“I went to the library and got a book on dogs. I knew I wanted a dog costume because of the loyalty and the puppy nature of it all. And I still have the book actually, the late fees are gonna kill me.”
Kelba decided on a Siberian husky because of its teamwork abilities, strength, and resilience.
“And I wanted to make it a puppy so he had that playful nature,” Kelba adds.
Grant as Harvey the Hound
Improvisation and inspiration
Next came the hard part.
“It was really hard to do at the time because we didn’t have the right kind of fur available,” Kelba says.
“I couldn't find the right kind of fur, so I ended up building the first costume with real sheepskin pelts. I bought six pelts and sewed them all together to make Harvey—and boy, was it hot.”
Now it was time to present Harvey to the Flames organization. They told him to come out to the Feb. 16, 1984 game against the Pittsburgh Penguins.
Kelba assured them they wouldn’t be on the hook if it didn’t go well. That night, Flames legend Doug Risebrough got a hat trick as the Flames downed their opponents 10-3.
And the rest, as they say, is history.
“I went from game to game and Harvey’s been there ever since.”
Sparking a trend
Harvey the Hound inspired the rest of the NHL teams to create their own mascots, with some even reaching out to Kelba for his expertise.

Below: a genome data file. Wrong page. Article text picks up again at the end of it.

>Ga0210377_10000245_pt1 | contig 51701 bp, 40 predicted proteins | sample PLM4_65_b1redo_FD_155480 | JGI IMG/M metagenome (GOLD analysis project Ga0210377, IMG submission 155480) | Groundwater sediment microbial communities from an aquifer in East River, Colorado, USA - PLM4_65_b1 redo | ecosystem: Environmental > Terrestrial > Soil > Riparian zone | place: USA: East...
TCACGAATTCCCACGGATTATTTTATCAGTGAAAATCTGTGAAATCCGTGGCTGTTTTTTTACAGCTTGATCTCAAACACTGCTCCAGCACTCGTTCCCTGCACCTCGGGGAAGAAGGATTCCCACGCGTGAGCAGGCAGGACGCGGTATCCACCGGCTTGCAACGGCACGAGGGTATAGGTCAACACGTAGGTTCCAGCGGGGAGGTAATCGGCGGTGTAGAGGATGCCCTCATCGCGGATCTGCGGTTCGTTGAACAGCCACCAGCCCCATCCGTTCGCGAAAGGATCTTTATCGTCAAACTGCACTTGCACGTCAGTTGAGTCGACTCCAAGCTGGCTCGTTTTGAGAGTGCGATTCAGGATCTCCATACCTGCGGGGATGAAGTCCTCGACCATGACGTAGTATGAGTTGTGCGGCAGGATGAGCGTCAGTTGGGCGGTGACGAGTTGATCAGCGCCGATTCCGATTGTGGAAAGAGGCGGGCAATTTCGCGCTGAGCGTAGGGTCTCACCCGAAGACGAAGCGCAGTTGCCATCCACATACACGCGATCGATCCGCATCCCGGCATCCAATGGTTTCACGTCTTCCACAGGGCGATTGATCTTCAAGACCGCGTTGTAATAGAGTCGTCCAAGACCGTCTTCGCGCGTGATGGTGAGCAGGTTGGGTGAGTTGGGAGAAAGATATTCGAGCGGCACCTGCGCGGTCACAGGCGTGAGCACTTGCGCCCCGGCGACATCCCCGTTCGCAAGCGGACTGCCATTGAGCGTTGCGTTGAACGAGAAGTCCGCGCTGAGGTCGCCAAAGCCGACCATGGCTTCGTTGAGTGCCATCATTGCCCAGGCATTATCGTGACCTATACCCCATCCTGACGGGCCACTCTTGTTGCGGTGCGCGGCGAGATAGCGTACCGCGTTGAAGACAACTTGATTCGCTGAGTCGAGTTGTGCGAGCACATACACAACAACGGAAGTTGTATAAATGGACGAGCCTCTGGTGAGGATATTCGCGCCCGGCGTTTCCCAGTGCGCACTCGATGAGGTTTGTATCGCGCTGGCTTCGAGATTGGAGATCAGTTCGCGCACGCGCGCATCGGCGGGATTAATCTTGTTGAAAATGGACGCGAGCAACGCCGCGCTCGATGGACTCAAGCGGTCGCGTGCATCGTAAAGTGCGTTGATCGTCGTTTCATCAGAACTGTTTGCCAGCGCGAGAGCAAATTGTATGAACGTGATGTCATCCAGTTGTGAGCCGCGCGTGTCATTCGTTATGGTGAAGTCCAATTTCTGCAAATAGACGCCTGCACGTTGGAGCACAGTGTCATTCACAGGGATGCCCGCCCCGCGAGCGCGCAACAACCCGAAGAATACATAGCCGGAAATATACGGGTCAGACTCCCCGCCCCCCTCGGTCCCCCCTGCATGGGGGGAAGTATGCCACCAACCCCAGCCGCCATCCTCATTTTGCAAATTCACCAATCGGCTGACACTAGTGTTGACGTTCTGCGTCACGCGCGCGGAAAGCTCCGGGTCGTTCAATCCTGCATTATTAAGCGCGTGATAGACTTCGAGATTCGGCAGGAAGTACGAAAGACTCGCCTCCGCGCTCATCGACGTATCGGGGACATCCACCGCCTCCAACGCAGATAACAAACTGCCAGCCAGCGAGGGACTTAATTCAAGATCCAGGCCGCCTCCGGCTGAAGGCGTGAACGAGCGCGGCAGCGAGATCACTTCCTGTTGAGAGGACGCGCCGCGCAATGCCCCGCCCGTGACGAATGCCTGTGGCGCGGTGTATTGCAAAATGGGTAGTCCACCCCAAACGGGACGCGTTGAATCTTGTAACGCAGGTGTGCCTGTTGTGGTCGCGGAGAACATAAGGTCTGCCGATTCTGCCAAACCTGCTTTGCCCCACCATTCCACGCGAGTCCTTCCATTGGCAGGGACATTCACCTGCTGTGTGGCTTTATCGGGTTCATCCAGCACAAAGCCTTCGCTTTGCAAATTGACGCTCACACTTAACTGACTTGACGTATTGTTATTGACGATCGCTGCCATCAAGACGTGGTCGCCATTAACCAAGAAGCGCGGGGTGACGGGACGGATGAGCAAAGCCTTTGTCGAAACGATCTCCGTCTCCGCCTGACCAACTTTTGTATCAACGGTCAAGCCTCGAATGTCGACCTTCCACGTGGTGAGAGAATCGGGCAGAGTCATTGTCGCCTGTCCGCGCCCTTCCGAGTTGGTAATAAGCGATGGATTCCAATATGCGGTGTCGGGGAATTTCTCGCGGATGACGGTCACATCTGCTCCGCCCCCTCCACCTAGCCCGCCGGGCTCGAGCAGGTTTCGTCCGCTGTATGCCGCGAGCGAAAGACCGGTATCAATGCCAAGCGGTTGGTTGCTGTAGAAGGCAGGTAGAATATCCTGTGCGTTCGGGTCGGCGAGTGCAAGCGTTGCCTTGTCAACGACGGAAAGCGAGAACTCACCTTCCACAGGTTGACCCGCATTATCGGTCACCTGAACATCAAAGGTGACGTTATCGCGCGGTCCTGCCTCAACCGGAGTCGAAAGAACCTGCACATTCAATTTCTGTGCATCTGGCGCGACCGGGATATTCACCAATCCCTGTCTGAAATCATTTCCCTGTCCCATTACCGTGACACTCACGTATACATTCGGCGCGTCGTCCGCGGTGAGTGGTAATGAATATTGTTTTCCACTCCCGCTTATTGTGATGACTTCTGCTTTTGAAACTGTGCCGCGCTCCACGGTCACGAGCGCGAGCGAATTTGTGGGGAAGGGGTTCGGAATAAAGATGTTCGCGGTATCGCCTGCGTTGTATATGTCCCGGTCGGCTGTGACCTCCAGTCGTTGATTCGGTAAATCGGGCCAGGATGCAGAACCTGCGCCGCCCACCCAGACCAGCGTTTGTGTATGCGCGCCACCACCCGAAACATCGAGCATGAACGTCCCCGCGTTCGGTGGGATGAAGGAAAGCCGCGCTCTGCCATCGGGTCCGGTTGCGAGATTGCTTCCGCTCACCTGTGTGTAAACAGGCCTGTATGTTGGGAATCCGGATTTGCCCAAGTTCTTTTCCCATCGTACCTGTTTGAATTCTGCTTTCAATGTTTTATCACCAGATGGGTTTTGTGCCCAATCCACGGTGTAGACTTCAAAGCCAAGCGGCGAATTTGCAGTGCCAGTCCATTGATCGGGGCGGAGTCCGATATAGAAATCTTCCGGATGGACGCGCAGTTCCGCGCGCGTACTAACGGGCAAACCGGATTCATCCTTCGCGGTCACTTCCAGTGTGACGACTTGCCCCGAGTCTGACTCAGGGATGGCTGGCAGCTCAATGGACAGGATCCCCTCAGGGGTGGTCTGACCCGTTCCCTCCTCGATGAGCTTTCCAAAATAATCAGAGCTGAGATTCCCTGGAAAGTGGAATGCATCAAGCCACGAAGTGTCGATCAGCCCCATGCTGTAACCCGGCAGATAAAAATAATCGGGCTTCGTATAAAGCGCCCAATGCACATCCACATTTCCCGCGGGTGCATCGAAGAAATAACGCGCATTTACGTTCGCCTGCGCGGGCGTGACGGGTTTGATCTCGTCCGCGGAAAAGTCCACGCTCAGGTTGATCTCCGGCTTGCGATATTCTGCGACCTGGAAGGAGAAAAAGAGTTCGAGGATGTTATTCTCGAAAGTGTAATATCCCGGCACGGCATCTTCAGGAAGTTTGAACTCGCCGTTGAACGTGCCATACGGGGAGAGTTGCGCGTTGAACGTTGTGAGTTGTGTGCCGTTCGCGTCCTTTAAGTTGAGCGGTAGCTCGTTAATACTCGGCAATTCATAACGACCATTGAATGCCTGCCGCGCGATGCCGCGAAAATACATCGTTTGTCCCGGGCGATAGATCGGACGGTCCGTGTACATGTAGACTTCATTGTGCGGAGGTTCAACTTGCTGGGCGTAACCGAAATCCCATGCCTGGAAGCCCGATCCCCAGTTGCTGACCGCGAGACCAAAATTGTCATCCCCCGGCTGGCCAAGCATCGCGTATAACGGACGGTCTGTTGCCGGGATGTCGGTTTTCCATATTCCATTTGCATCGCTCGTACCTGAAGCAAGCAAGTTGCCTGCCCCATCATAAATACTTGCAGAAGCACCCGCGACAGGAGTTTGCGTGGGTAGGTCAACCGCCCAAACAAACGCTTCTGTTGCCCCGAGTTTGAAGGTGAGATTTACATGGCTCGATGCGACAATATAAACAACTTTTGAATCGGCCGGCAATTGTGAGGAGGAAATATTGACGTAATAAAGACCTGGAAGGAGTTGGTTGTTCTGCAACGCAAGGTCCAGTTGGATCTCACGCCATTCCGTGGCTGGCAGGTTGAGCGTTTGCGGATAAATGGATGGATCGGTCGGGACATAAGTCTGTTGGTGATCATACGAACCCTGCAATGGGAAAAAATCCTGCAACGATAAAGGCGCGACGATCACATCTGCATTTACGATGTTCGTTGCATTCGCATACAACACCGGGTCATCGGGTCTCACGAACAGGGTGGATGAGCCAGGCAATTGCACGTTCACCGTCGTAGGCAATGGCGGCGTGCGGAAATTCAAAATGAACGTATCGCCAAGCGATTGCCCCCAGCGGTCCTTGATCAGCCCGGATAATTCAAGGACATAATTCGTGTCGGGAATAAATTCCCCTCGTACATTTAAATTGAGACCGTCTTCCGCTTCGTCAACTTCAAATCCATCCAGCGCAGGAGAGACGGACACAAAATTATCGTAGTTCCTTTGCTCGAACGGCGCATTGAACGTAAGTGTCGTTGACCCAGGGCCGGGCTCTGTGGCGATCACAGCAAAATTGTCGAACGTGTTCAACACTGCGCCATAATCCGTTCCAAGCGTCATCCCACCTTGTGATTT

That inspired Kelba to start a business with a friend doing costume and mascot design, which started to build costumes for other organizations.
Having a team mascot was more common with other sports such as football, but hockey was often considered too fast-moving to be able to rally fans between whistles.
It wasn’t an easy ride at first.
“I remember my first game, within the first 10 seconds of Harvey being introduced at the beginning of the game, I sat down on the stairs and a guy leaned over to me and he said, ‘You go to hell,’” Kelba recalls.
“I was like, ‘Oh, OK, this is gonna take me a little bit longer than I thought. At Harvey’s first game in ‘84, I took a lot of heat. But I had a lot of support, as well. I put myself out there."
No easy feat
The original costume was made out of sheepskin, but Kelba eventually crafted 22 costumes to alternate, improvising with what he had available.
“Harvey has never changed his look since the very beginning. The first costume’s eyes were actually made out of ping-pong balls that were painted blue. And the domes over the eyes were Easter egg moulds that I found and cut out and put in place.”